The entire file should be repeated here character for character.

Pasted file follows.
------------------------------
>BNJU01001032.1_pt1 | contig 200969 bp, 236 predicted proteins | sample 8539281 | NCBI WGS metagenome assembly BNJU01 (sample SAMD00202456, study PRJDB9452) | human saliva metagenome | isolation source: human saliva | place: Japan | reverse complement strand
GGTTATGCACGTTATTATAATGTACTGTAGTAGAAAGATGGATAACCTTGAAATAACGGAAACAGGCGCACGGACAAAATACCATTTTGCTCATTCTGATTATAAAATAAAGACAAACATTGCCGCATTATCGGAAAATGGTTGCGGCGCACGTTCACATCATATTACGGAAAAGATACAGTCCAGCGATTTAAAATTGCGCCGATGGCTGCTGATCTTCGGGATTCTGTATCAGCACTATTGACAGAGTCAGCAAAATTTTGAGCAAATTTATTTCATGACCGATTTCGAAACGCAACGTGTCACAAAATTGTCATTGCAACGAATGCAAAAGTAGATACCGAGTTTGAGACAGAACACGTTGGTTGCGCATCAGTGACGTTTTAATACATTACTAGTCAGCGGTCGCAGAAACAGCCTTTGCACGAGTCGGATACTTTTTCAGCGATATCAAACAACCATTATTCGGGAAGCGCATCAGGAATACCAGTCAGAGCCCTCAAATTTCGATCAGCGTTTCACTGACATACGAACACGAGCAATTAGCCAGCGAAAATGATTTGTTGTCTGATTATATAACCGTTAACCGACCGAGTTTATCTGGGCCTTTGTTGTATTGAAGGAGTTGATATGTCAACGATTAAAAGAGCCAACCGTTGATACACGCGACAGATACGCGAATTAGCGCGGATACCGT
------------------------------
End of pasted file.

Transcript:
>BNJU01001032.1_pt1 | contig 200969 bp, 236 predicted proteins | sample 8539281 | NCBI WGS metagenome assembly BNJU01 (sample SAMD00202456, study PRJDB9452) | human saliva metagenome | isolation source: human saliva | place: Japan | reverse complement strand
GGTTATGCACGTTATTATAATGTACTGTAGTAGAAAGATGGATAACCTTGAAATAACGGAAACAGGCGCACGGACAAAATACCATTTTGCTCATTCTGATTATAAAATAAAGACAAACATTGCCGCATTATCGGAAAATGGTTGCGGCGCACGTTCACATCATATTACGGAAAAGATACAGTCCAGCGATTTAAAATTGCGCCGATGGCTGCTGATCTTCGGGATTCTGTATCAGCACTATTGACAGAGTCAGCAAAATTTTGAGCAAATTTATTTCATGACCGATTTCGAAACGCAACGTGTCACAAAATTGTCATTGCAACGAATGCAAAAGTAGATACCGAGTTTGAGACAGAACACGTTGGTTGCGCATCAGTGACGTTTTAATACATTACTAGTCAGCGGTCGCAGAAACAGCCTTTGCACGAGTCGGATACTTTTTCAGCGATATCAAACAACCATTATTCGGGAAGCGCATCAGGAATACCAGTCAGAGCCCTCAAATTTCGATCAGCGTTTCACTGACATACGAACACGAGCAATTAGCCAGCGAAAATGATTTGTTGTCTGATTATATAACCGTTAACCGACCGAGTTTATCTGGGCCTTTGTTGTATTGAAGGAGTTGATATGTCAACGATTAAAAGAGCCAACCGTTGATACACGCGACAGATACGCGAATTAGCGCGGATACCGT